Five Years on the Cliff

The 2014 field season marks the 5th year of the Cliff Mine Archaeology Project. The anniversary provides an opportunity for a brief assessment of what we’ve accomplished in our studies of this significant historical site, as I start to post the field team’s new blog posts about the current work.

The project began during the 2009-2010 academic year, when one of our MS students was mulling over thesis projects. With the economic fallout of the Great Recession having turned off support for all the other research projects with which we’d been involved, Sean Gohman was asking himself something to the effect of, “Since there isn’t anything pushing us toward one project or another, if I could pick any place in the Copper Country to study, where would it be?” The Cliff had captured his attention, as it had so many others, and so the research project was born.

Drawing maps in the Clifton Hillside Cemetery

Plotting measurements and drawing a map in the Clifton Hillside Cemetery, 2014

Since that first summer in 2010, Samuel Sweitz, Pat Martin, and I have spent five years with our faculty colleagues cultivating student collaborators as they studied the site. Sean Gohman and Lee Presley have been essential in these research teams, who have mapped the site; assessed the potential for research in different areas of Cliff and Clifton; made incremental additions of new information about the Cliff; and examined the importance of the site to local community groups, people whose family histories intertwined with the Cliff, and other stakeholders around the country. We have a loyal following on the web, with more than 60 loyal blog readers and more than 50,000 hits.

The wheels of academic research turn very slowly, particularly in such a collaborative and time-intensive field as archaeology. Our research team has published two MS thesis so far (linked below) with at least one other MS thesis and two PhD dissertations in progress. Dissertations in particular are investments that can take some years to mature! Two undergraduate students have undertaken senior theses on the Cliff (ceramic analysis and zooarchaeological studies) and several more undergrads have participated in spin-off research in the archaeology lab, working on class projects related to the conservation of iron, leather, and textile artifacts; archaeobotanical examination of seeds and charcoal; dating and cross-mending ceramics, and so on. Some of those studies are going to appear on this blog. Those undergraduate papers cannot always be posted online, however, because like all student projects, their final papers are the intellectual property of each author.

Half of the 2014 Field Team atop Brockway Mountain

Half of the 2014 Field Team atop Brockway Mountain, during their orientation to Keweenaw Geology.

This summer, we didn’t expect to be working at the Cliff for more than two weeks. As so often happens, events transpired which led us to develop new plans. We have been at Cliff for all of this summer’s field school and the students have prepared a set of interesting reports for you on this blog about our work: mapping and inventory of the cemeteries, a soil chemistry survey in Clifton, and mapping at the North American mine site!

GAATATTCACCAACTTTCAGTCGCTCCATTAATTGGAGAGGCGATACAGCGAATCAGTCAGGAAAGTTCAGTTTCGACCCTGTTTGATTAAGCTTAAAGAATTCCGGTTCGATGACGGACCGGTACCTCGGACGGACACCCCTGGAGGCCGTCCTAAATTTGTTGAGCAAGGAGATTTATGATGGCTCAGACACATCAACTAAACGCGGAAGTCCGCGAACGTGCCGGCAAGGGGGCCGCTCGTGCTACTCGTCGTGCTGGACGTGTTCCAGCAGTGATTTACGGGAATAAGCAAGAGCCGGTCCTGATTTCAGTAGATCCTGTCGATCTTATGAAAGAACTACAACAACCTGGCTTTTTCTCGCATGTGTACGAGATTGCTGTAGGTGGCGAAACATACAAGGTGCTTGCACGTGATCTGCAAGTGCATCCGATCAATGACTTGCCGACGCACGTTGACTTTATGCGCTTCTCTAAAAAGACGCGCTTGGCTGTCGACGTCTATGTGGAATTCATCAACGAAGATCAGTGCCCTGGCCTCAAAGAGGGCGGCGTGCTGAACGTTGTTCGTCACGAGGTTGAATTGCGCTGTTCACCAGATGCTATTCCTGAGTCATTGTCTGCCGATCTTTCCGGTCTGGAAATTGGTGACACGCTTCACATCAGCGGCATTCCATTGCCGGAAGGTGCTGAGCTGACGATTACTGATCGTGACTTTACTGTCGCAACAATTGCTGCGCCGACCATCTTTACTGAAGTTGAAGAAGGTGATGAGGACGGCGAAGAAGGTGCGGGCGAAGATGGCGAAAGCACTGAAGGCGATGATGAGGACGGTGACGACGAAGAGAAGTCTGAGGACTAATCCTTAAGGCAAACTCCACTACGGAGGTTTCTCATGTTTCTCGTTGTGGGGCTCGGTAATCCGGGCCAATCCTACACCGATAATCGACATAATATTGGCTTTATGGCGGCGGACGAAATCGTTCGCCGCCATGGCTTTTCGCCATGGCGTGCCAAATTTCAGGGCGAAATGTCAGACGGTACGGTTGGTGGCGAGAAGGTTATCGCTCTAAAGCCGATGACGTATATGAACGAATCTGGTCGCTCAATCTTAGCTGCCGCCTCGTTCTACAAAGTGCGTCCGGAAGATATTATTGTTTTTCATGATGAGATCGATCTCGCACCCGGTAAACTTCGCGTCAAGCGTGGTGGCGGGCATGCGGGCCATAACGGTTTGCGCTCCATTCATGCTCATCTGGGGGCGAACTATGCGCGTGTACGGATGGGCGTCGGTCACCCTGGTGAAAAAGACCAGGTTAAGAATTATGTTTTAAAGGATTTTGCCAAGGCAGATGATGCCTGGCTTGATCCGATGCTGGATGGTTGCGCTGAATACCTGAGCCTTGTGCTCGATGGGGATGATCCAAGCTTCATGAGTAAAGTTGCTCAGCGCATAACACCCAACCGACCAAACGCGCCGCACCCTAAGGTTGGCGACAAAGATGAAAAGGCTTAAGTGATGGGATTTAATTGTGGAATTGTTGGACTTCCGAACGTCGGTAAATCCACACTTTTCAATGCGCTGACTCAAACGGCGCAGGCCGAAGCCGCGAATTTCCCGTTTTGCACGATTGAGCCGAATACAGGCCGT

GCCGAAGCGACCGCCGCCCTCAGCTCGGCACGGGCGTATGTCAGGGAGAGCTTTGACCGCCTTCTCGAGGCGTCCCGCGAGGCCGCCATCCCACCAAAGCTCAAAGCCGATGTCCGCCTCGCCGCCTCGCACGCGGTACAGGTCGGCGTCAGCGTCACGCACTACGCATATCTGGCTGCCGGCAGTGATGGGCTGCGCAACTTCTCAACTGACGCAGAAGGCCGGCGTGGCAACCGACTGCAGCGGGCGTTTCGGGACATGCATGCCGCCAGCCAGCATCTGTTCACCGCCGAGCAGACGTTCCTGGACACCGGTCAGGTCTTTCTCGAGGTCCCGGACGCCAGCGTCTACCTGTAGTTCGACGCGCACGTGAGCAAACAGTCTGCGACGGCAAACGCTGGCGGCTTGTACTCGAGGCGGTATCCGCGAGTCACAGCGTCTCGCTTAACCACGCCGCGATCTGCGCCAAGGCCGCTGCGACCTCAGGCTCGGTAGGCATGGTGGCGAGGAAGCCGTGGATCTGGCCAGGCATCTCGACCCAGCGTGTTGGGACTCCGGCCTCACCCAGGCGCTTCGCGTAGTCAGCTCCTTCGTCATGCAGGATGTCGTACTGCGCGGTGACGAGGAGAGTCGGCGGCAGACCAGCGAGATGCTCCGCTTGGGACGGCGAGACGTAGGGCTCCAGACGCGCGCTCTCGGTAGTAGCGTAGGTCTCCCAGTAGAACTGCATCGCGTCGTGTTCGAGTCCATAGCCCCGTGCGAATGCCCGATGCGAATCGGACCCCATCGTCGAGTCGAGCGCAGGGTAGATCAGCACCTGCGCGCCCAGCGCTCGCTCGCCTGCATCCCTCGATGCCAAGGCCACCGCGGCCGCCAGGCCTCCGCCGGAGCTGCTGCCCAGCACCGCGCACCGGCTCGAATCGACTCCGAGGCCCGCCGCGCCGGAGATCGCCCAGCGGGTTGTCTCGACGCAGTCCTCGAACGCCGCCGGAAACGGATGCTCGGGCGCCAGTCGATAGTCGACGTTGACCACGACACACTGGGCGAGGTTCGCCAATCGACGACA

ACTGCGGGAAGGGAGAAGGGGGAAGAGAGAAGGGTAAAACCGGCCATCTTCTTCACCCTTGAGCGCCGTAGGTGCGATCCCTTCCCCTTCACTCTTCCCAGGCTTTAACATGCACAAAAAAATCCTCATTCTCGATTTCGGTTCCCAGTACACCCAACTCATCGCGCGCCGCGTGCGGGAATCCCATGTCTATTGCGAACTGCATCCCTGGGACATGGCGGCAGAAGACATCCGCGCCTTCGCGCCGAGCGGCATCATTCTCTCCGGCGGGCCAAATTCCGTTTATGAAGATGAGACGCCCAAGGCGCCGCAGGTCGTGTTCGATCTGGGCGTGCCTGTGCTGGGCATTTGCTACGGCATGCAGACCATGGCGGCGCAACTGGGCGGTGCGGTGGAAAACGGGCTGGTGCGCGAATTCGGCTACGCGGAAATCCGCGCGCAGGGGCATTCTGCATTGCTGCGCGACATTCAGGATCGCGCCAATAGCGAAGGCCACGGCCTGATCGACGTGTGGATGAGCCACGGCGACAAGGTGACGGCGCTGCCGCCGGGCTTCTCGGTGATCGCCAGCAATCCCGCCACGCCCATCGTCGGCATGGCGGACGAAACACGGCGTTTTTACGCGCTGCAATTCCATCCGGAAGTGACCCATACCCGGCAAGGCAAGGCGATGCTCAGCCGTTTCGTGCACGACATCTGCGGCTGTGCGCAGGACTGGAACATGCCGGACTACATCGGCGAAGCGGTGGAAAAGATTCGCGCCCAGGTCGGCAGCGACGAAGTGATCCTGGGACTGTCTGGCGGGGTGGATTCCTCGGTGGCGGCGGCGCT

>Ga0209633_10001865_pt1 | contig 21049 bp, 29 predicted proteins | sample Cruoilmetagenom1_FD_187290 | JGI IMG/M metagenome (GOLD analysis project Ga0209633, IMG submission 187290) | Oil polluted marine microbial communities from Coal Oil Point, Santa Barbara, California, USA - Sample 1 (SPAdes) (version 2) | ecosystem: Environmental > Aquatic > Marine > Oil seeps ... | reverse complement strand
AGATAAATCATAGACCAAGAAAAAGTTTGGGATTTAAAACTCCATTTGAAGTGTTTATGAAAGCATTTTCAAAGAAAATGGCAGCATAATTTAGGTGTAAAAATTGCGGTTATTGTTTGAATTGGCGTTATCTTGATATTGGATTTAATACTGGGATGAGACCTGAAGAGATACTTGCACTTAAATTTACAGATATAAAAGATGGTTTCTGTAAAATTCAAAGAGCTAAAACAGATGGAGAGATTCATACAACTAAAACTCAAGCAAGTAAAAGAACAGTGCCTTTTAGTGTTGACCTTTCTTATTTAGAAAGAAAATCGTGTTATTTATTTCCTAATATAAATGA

As Sean demonstrated in his last post, our GIS now includes a nearly complete map of the Cliff, Clifton, South Cliff, and outlines of the North American mine site, which Mr. Gohman has labored to harmonize. The mapping detail will now allow student teams to experiment with ROV “drone” mounted aerial LiDAR and multispectral imaging technologies, under guidance from MTU faculty like Yushin Ahn, Thomas Oommen, and Timothy Havens. These experiments will help us see more things on (and under) the landscape that are not visible to the naked eye while simultaneously helping our colleagues “play test” their hardware and analytical algorithms. We are also bringing more environmental archaeology into the mix, combining the history of technology and social history with an eye to landscape history and environmental processes. All these exciting things are on the horizon and are largely enabled by gifts to the Michigan Tech Fund for the Cliff Mine project (which you can do by clicking here, if you wish!)

Over the next few months, I will post those that I can. I am also excited to begin pulling the papers together into an edited book during my expected sabbatical in 2015-2016.  Stay tuned for more updates from the 2014 season, and some older updates from 2013 that I was not able to post at the time.




Sean Gohman (2010) A more favorable combination of circumstances could hardly have been desired : a bottom to top examination of the Pittsburgh and Boston Mining Company’s Cliff Mine

Library Catalog


Natiffany Matthews (2012) Public values and perceptions of industrial heritage in the Keweenaw Peninsula, Michigan

Library Catalog




About Timothy James Scarlett

Associate Professor of Archaeology at Michigan Technological University.

2 responses to “Five Years on the Cliff”

  1. Joe Dancy says :

    Awesome Tim, as always. Looking forward to reports

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